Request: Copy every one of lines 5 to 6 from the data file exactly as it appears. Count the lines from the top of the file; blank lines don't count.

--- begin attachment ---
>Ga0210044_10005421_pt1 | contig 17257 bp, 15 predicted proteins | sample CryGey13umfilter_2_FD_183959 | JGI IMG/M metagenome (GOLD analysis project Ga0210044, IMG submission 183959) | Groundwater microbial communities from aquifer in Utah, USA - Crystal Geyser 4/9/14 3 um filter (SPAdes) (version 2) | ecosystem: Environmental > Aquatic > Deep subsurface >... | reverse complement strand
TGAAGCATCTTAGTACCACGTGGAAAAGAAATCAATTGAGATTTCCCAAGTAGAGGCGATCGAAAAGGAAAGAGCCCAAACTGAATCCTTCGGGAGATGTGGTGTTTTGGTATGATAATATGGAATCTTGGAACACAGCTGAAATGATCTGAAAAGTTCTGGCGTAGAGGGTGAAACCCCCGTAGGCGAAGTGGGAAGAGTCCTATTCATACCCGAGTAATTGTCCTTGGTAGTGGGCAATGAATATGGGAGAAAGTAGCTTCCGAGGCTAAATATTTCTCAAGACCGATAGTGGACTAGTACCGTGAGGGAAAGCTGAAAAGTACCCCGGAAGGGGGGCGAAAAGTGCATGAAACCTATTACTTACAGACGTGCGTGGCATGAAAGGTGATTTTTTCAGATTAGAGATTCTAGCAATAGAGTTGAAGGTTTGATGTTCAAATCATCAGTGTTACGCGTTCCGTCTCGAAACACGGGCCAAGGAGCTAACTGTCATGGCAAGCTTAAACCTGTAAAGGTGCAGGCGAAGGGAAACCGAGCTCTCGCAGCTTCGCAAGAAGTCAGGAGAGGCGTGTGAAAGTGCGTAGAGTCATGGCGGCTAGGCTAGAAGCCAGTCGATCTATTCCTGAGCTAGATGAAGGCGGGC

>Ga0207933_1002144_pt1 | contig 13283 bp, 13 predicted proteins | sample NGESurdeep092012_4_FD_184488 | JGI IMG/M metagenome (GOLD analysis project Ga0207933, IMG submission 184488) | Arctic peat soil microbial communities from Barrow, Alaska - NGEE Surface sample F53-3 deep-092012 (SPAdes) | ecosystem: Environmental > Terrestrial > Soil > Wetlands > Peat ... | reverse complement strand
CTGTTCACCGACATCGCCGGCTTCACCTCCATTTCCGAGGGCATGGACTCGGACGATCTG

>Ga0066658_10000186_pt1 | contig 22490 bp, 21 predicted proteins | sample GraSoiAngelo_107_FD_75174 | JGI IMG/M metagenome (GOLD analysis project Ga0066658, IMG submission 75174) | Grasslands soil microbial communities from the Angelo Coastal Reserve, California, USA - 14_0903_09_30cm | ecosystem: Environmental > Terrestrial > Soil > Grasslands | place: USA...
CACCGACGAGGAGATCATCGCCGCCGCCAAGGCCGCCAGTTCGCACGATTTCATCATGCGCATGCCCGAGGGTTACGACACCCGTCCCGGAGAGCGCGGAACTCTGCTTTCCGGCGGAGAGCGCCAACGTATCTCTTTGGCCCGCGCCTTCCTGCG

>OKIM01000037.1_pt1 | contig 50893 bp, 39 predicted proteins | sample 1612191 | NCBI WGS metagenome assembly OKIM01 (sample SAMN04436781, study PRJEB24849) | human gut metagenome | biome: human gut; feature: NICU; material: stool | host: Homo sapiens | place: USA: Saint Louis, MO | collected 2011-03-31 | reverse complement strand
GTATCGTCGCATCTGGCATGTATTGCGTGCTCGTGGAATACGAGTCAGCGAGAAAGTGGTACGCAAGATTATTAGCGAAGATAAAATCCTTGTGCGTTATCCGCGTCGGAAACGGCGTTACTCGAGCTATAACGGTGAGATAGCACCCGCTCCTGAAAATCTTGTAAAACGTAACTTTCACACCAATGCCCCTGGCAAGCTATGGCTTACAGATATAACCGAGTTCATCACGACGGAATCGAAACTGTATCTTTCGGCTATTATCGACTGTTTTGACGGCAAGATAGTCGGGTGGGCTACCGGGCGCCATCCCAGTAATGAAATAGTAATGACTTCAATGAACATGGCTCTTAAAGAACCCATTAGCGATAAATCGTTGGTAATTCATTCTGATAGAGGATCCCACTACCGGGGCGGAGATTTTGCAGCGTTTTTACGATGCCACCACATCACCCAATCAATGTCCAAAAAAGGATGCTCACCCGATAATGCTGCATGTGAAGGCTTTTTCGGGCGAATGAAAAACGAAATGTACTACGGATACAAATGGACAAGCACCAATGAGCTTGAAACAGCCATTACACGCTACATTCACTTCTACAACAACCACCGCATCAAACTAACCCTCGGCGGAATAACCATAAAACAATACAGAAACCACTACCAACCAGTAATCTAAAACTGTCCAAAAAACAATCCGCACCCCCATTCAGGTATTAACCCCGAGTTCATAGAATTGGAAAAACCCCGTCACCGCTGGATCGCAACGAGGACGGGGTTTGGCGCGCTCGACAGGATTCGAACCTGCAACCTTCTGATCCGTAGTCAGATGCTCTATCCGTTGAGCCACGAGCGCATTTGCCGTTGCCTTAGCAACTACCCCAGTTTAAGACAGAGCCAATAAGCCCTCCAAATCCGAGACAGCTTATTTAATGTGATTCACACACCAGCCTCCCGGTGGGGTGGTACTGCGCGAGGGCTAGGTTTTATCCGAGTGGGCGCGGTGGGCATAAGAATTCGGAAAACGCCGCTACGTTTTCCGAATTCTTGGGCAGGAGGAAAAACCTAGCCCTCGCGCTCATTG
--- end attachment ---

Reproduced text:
>Ga0066658_10000186_pt1 | contig 22490 bp, 21 predicted proteins | sample GraSoiAngelo_107_FD_75174 | JGI IMG/M metagenome (GOLD analysis project Ga0066658, IMG submission 75174) | Grasslands soil microbial communities from the Angelo Coastal Reserve, California, USA - 14_0903_09_30cm | ecosystem: Environmental > Terrestrial > Soil > Grasslands | place: USA...
CACCGACGAGGAGATCATCGCCGCCGCCAAGGCCGCCAGTTCGCACGATTTCATCATGCGCATGCCCGAGGGTTACGACACCCGTCCCGGAGAGCGCGGAACTCTGCTTTCCGGCGGAGAGCGCCAACGTATCTCTTTGGCCCGCGCCTTCCTGCG